Nov 14, 2012
Sorry folks, I’ve had to take another day to get organised, ahead of the run across Argentina. I’ll definitely be back on the road tomorrow.
There was plenty of drama yesterday, as we drove the Chilean hire car back to Santiago. It all started well, and we made good time to the border. The Chilean border experience wasn’t too bad, although we had to get documents stamped at four different windows and then have the car inspected. We initially stood in line for 20 minutes behind a bus load of passengers, before being told we should be in another line.
Once we got down the mountain, we hit the freeway to Santiago. We had to pass through two toll booths – but, of course, we’d exchanged all our Chilean money days earlier. We had nothing to pay with, and they didn’t take credit card. At the first booth, a kind officer agreed to exchange some Chilean pesos for Argentinean pesos. That got us through the first booth, but then we reached another. A line quickly formed behind us, and there was a mass of honking. We did find the equivalent $1.20 in old Chilean coins (about one-third of the toll), and the officer let us through to avoid more anger from cars behind.
That was all very stressful, but the real fun was about to begin. After the GPS led us up one wrong road, we returned the car to the airport without incident and checked in for our flight back to Mendoza. However, because Australia makes Argentineans pay a fee to enter Australia, there is now a reciprocity fee. It has only recently been invoked, and there are many teething problems. We didn’t know we had to pay it, but were happy to when told.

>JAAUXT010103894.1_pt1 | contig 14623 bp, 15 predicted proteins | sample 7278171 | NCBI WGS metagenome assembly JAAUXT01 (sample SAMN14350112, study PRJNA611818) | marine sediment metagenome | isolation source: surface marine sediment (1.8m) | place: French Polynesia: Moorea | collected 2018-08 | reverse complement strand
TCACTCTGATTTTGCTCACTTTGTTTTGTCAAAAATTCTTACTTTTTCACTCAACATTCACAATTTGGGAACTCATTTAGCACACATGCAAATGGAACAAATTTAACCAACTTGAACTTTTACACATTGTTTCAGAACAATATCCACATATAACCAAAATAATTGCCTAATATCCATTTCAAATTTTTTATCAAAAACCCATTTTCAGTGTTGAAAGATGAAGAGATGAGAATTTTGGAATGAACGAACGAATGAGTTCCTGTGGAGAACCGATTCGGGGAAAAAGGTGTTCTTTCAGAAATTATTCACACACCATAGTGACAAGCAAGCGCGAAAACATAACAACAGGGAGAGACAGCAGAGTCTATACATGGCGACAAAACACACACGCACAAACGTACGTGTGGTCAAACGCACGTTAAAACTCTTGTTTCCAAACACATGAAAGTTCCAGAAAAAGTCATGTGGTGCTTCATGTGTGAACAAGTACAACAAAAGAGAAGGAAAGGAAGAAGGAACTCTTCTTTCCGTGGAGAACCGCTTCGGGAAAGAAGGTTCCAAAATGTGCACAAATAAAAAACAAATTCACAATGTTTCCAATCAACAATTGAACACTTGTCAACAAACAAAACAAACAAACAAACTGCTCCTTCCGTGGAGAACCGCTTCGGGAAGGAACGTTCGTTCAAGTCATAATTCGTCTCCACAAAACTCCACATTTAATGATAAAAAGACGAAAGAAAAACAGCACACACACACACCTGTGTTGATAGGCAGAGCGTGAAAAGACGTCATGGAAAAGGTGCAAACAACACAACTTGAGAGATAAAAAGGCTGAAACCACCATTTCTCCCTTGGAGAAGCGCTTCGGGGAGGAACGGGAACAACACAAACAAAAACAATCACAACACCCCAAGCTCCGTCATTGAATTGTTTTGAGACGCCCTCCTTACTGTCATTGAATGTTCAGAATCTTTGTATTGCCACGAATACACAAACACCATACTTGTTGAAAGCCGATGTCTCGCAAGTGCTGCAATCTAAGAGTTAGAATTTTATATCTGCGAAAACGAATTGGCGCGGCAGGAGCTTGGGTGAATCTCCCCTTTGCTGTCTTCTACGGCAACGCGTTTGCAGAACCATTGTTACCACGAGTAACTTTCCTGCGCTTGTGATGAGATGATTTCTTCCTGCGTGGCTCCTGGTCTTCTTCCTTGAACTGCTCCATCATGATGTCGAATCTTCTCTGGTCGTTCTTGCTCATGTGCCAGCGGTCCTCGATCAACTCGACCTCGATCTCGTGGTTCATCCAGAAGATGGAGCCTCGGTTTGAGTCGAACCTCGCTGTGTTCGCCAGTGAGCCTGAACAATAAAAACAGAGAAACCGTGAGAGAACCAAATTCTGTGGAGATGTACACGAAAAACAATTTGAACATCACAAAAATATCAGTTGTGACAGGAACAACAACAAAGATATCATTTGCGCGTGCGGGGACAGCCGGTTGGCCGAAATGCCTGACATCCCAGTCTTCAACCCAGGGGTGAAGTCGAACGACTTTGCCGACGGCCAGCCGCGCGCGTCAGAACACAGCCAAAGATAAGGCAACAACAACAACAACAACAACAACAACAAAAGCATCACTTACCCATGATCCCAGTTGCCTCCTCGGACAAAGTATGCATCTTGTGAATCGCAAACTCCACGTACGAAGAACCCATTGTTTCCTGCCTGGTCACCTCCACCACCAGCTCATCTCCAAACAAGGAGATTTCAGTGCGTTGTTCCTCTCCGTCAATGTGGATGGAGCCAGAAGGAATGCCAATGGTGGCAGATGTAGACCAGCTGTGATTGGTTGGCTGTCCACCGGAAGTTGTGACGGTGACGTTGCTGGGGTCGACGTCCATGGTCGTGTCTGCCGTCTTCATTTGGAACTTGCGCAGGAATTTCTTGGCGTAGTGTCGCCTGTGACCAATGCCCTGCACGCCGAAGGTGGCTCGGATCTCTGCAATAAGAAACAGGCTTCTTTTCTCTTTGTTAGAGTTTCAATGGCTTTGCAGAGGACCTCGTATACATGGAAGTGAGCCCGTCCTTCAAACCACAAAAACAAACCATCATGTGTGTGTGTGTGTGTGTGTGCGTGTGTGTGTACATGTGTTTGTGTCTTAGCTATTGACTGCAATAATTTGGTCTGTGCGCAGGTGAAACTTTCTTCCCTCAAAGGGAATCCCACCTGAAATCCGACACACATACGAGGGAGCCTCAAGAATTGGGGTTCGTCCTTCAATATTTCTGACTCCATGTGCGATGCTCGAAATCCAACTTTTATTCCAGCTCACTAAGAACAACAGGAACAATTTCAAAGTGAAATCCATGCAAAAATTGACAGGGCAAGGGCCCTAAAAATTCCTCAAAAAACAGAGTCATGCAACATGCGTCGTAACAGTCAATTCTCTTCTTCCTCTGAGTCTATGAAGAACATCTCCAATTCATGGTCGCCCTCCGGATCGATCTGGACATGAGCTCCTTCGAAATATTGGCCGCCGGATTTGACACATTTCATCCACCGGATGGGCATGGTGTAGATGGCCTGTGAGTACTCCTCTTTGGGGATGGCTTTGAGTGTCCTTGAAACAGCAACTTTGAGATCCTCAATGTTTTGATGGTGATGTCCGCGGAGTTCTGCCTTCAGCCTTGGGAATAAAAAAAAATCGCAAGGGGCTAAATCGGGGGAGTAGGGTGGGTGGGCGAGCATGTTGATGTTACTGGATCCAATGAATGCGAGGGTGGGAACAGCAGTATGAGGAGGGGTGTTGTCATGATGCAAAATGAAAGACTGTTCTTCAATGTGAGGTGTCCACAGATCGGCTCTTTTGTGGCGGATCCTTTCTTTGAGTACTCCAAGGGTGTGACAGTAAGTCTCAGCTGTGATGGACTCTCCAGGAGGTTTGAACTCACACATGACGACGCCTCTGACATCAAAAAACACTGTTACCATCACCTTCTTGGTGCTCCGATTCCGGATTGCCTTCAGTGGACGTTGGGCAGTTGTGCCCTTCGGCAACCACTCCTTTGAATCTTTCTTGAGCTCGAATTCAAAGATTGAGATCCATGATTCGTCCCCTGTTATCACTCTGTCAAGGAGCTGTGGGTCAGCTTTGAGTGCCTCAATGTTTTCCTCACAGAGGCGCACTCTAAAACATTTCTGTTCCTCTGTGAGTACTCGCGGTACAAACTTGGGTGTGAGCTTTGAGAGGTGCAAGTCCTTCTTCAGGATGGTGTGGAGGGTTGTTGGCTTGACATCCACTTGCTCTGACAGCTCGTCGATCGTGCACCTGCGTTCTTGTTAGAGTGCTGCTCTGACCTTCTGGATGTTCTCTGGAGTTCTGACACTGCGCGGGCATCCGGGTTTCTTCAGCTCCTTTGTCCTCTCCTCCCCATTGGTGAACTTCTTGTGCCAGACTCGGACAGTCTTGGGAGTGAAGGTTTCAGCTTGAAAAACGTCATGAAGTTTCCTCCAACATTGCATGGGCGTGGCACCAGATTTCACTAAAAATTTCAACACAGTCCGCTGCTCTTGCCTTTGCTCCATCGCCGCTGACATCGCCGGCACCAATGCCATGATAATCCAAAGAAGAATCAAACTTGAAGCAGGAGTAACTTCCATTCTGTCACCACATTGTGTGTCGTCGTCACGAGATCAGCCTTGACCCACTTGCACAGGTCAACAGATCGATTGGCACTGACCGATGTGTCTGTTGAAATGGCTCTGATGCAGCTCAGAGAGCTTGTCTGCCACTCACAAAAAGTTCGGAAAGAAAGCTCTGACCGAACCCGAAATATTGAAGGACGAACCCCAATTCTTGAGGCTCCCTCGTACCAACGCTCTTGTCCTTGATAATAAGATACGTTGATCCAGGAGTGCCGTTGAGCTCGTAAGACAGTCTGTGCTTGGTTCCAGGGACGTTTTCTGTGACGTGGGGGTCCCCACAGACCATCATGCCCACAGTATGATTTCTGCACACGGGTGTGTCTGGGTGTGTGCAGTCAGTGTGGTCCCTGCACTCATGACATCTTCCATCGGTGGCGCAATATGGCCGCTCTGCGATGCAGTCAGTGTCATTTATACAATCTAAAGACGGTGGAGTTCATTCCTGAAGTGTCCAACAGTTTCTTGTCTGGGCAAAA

The problem is, however, it can only be paid by the internet ahead of arrival – no exceptions. The very helpful Aerolineas Argentinas staff took us downstairs to their office, so that we could pay via the internet. However, the web site was down, and we were unable to make the payment. The panic was starting to set in. All our luggage was back in the hotel room in Mendoza. We had nothing in Santiago but the clothes on our back, and we looked like being refused the right to fly.
Just then, another Australian – a young guy from Bellingen, via Manly, called Tyler – showed up with the same problem. He must have brought us all luck, as the web site suddenly started working, and we all got our reciprocity fees paid in time and made our flight (and had a great view from the plane of Aconcagua – all 7 km high of it). Many thanks to the the staff at the airport for their help, including Danny, who spent 22 years working in Auckland.
We then picked up the new hire car in Mendoza, and again had great help from Gerardo. He also helped us with other issues this morning. And to top it off, we also had fantastic help from Daniel at the Mendoza tourism office today. We think we’re pretty much sorted now.
One problem will be the remoteness during the next week or so. It will not be easy finding hotels along the run route, and there may be days where I am unable to post the daily blog report.
On other matters, thanks also to Jimbo for updating the route maps (see Journey), including a new South America map.
And I’d like to revive the old Red Wine Value Quotient (RWVQ) concept. However, this time, I’d like to add a restaurant category. As we all know, wine costs more in restaurants, so the value quotient will always appear lower. But this is somewhat unfair. The other night we had a Santa Julia Syrah. It’s a local Mendoza offering – a beautiful wine with a great body – and it only cost about $10 at the restaurant. Given that I rated it an 8 out of 10, this gives it a RWVQ of 51.2. Although this is not as high as the $1.73 wine from a supermarket we had in California (I can’t remember its name now), it is excellent for a wine purchased in a restaurant. Then again, Mendoza is simply great value for wine, full stop.
Tune in tomorrow for a proper run update.